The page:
Beliefs underlying pain-related fear and how they evolve: a qualitative investigation in people with chronic back pain and high pain-related fear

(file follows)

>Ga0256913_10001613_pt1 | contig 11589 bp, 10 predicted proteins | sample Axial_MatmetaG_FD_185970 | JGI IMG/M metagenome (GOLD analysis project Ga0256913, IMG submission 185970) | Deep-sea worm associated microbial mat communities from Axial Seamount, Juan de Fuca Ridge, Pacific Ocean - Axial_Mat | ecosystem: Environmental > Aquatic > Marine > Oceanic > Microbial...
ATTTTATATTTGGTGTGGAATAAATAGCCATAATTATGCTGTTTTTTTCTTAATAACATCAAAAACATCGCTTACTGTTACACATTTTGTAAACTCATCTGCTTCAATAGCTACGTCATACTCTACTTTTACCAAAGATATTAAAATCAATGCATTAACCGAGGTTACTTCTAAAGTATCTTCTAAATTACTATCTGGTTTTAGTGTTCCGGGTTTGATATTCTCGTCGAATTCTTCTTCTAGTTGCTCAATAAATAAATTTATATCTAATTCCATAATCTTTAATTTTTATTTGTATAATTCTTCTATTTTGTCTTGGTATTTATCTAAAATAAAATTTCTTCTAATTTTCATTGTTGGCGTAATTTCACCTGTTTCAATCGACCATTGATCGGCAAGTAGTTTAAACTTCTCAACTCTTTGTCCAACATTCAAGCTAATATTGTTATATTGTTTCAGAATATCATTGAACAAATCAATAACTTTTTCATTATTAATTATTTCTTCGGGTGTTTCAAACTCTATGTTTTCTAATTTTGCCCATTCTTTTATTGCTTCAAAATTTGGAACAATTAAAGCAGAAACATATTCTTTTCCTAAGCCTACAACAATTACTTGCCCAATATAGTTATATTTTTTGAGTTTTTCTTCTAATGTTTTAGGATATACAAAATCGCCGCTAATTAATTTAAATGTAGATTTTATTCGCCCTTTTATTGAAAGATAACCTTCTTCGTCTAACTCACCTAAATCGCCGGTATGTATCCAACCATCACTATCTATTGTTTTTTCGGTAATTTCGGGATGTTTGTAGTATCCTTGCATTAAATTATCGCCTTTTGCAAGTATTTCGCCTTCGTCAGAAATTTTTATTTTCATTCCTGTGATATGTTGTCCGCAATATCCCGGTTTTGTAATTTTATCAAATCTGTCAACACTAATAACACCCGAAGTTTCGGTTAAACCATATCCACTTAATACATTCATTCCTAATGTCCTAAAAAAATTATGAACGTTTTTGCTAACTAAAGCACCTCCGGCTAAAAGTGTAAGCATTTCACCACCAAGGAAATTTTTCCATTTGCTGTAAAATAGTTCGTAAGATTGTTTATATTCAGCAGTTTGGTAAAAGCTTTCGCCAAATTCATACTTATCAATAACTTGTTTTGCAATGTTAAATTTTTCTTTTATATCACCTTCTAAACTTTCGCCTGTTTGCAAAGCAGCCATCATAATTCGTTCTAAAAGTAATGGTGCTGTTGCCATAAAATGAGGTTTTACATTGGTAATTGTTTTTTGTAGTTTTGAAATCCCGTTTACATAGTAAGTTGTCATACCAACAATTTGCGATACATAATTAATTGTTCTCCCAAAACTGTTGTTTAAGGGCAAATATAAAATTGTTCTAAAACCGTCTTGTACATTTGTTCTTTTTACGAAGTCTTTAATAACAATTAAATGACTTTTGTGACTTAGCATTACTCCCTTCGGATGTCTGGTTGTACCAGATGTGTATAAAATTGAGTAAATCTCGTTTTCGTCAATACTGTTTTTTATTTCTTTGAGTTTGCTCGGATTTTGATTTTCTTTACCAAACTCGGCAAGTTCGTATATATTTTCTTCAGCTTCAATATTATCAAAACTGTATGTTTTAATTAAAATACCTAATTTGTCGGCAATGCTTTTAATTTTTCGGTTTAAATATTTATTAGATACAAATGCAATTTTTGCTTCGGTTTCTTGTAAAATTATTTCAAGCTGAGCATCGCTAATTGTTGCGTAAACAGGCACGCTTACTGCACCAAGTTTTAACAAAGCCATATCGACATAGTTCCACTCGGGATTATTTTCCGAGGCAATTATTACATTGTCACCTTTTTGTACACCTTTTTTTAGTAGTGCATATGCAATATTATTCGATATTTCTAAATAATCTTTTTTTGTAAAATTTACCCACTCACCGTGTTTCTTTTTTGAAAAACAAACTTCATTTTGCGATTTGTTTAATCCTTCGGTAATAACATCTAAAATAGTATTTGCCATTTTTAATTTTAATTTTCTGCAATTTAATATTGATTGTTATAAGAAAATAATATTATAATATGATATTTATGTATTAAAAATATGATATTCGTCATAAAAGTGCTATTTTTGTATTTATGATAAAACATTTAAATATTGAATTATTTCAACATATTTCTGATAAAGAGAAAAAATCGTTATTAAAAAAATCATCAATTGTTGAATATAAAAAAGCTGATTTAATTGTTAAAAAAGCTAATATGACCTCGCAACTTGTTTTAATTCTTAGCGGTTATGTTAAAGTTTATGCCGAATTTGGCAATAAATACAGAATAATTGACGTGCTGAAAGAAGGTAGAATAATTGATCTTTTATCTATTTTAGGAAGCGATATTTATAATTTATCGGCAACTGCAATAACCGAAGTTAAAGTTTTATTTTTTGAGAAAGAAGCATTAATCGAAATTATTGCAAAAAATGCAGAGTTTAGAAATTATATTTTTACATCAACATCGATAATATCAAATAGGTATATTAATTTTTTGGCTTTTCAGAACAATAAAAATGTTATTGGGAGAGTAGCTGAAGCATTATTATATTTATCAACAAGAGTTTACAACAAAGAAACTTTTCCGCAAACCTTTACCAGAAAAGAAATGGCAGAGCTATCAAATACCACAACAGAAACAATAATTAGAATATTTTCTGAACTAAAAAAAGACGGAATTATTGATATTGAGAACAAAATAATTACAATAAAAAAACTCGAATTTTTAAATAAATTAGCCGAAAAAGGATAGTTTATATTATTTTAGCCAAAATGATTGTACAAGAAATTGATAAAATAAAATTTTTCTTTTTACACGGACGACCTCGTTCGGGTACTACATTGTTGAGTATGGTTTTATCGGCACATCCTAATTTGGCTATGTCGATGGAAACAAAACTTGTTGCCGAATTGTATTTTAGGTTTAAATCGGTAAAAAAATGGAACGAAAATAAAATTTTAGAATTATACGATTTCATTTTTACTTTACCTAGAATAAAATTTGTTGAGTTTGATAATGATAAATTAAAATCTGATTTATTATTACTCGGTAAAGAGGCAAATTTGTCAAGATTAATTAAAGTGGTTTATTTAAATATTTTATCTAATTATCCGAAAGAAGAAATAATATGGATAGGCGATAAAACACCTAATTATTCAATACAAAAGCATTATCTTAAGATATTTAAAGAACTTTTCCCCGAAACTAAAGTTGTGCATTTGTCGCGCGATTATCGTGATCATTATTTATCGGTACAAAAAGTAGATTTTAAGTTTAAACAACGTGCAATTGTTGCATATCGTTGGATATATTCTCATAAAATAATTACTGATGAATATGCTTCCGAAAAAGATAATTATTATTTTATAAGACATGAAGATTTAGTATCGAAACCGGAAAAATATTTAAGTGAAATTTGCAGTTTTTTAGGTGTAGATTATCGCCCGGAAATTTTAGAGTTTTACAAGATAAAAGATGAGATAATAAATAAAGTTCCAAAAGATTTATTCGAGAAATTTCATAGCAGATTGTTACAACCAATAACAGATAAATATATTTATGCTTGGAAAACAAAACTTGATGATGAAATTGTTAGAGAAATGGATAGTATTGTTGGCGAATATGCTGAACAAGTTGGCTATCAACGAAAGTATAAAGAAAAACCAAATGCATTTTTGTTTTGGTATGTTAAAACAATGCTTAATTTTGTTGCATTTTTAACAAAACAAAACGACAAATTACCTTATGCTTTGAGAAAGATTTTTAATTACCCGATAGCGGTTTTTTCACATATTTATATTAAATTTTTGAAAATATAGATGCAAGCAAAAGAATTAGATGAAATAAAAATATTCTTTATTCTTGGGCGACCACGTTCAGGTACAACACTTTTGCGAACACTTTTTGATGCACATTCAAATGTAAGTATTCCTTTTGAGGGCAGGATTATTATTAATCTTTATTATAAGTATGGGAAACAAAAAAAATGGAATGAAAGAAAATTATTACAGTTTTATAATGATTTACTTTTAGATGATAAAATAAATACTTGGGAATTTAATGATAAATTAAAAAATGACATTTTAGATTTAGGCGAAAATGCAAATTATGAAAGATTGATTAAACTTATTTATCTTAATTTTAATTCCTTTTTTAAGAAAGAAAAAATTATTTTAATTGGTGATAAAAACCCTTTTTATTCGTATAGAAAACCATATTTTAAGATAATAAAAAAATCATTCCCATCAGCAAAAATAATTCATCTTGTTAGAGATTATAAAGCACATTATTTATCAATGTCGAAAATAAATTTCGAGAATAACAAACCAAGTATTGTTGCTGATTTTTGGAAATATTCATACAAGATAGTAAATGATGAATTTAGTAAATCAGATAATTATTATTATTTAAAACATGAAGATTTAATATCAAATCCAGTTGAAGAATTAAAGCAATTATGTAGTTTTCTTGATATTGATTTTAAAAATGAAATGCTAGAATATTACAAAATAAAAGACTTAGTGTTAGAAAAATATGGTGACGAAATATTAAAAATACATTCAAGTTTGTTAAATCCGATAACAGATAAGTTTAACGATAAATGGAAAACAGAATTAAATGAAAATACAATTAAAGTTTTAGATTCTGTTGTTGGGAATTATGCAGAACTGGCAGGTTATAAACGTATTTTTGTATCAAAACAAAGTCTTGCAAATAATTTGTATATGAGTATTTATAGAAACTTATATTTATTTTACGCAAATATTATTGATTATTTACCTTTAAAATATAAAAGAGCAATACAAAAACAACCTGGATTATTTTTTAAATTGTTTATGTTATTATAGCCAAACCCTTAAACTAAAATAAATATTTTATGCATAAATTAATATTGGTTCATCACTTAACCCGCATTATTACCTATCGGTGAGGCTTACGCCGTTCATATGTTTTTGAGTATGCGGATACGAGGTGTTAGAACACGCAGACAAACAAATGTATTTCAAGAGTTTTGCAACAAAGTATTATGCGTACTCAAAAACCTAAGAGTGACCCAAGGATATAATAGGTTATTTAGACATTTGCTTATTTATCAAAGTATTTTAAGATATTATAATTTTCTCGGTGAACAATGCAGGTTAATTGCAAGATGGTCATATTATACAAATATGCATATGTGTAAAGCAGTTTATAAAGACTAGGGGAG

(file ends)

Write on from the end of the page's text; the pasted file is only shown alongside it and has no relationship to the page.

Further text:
The fear-avoidance model (FAM) proposes that negative pain beliefs leads to fear and avoidance of physical activity which patients see as harmful. This in turns leads to an increase in pain and disability. The main belief in the FAM is that pain is a sign of serious injury and pathology. Researchers have suggested that other beliefs also contribute to the FAM but it is unclear what these beliefs are. A recent study, by members of the Pain-Ed team at Curtin University Perth, sought to highlight other beliefs which may contribute to the FAM. The study revealed that there are several other beliefs which contribute to the FAM and described how these beliefs may evolve. The authors suggest that the factors contributing to these different beliefs should be targeted in an intervention to maximise the reduction in activity avoidance.

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